Negative Impact on ClassLoader

Joe

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Hi

Integrated Development Environment (IDE) Software such as Ellipse, Netbeans, etc. is supposed for power users who have to develop big Software package. It eases the writing chores by auto-creating some writing peripheries (e.g. folders, empty classes, proposed methods, etc.) And, as said, POWER USERS who are usually good developers with years-long experience. For newbies or plain developers IDE is a very bad developing tool. It obfuscates them with some hidden auto-settings so that they, the newbies or mediocre developers, fail to understand when they confront some intricate problems (i.e. exceptions) OR when they have to work without their familiar IDE.

The biggest hidden problem is the sheer number of "little" classes or objects. Object Oriented Programming (OOP) is not the same with "many" little sub-objects for an object, but the art how to group diverse things into some common objects. The more objects have to be loaded the slower the app works. In worst case it could last too long for a user who has to work with the app. The reason is in Computer Science: the Dynamic Link.

What is the Dynamic Link?
In the past (60/70 era) programs (or apps) had to be compiled and linked together so that they could run. If you are/were a C-Programmer you know what the "makefile" and the linker mean


Pic.1 (source: https://www.sitesbay.com)

The problem of such "static" link is the redundancy of the same codes (e.g. math. subprograms like sine, cosine, etc.) which are embedded in the apps and could cause in some cases memory shortage and therewith an unexpected performance problem. Instead of fastness is a slowness of the (entire) system. To solve such redundancy-problems Dynamic Link was introduced in the 80s where reusable subprograms are grouped into different libraries which are then shared by all different apps. The result is a reduction of wasted memory and the apps become more flexible. The trade-off is the latency of dynamic-loading. Or in other words: the apps run a "bit" slower than the static-linked apps. The libraries of grouping of codes are suffixed by .dll (Dynamic Link Library on Windows) or .so (Shared Objects on Linux and some UNIX) or .sl (Shared Library on HP-UX). On Java Virtual Machine it's the JARred files or all objects in the CLASSPATH.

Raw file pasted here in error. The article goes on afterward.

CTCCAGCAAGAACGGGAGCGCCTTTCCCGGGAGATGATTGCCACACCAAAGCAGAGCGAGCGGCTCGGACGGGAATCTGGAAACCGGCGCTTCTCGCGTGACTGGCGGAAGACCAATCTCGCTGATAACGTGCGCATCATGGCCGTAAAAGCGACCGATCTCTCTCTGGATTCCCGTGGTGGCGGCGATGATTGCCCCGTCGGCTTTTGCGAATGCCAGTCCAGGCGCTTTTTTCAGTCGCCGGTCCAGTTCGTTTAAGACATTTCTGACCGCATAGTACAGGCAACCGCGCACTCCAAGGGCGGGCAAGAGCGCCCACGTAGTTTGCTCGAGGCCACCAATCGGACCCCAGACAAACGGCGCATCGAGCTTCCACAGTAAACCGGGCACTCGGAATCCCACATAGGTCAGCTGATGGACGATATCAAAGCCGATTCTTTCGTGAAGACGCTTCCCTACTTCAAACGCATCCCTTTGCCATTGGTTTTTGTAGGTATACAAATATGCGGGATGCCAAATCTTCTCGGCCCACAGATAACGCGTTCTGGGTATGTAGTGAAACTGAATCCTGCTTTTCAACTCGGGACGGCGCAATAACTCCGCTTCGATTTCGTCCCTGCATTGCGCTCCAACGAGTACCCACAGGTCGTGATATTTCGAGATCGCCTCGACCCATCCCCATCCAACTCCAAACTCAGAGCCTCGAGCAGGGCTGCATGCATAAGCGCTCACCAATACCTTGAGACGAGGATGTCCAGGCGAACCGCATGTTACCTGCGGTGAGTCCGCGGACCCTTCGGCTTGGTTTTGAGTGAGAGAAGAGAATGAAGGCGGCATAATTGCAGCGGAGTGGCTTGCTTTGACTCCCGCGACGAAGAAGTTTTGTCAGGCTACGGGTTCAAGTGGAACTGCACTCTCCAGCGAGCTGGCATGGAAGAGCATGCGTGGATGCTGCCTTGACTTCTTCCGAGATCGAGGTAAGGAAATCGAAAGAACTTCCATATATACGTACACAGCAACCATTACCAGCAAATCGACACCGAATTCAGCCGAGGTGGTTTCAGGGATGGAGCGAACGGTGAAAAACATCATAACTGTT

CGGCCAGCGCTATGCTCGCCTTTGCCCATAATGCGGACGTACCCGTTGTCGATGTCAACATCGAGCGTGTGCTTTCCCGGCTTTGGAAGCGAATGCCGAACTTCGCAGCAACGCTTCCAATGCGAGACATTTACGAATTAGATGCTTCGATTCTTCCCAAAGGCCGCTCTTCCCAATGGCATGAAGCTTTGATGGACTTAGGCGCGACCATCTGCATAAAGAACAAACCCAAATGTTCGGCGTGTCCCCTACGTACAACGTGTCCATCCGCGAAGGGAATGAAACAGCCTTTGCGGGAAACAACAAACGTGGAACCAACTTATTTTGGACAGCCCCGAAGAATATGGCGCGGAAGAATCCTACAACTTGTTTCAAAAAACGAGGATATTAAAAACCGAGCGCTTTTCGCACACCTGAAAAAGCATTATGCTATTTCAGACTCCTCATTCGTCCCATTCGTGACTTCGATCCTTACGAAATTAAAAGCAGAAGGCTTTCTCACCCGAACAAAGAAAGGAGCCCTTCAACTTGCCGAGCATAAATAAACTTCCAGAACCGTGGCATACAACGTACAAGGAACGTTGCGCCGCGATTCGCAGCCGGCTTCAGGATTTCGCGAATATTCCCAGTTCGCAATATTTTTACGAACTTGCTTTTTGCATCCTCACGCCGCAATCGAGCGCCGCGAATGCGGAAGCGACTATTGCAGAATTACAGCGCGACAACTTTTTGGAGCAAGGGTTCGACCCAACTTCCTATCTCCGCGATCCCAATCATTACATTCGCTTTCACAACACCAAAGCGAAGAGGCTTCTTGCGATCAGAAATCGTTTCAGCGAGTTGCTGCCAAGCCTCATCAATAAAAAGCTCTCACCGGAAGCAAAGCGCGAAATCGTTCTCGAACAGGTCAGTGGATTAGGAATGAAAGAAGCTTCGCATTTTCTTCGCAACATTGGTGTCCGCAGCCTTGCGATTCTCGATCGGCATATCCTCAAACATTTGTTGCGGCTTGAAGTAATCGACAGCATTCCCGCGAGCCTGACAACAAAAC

Pic.2 (source: https://pussgrc.github.io)

Pic.2 shows you the working algorithm for an application:
  • Build: the sources are developed and compiled. The Link Edit is here for JAVA the building of a JAR or a DLL/SL/SO for C
  • Run: the main codes run and the needed subprograms (here: objects) are loaded on demand.
You may now perceive what problems would arise if there are "numerous" little classes (or objects) have to be loaded when they are needed. Second by second the loading time sums up to minutes, then to hours...

And that is the real problem when newbies or mediocre developers code an application: too many little classes and too numerous dependencies (on different libraries/directories) when they use IDE and create senselessly numerous little APIs. The result is that the OS is busying with loading and locating the dependency-paths. The users suffer and the productivity sinks. The problems could worsen if mediocre coders develop Software with framework such as Spring-Boot or whatever framework.

The following examples show you the significance of the single loading or multiple loading (see sort.zip).
  • Sort.java is an API with TWO different sorting techniques: ForkJoinPool and Excecutor's StealingPool
  • ForkPoolSort.java is an API with ONE sorting with ForkJoinPool
  • StealingPoolSort.java is an API with ONE sorting with ExecutorsStealingPool

The apps:
  • AllSort.java runs the Sorting with system-ClassLoading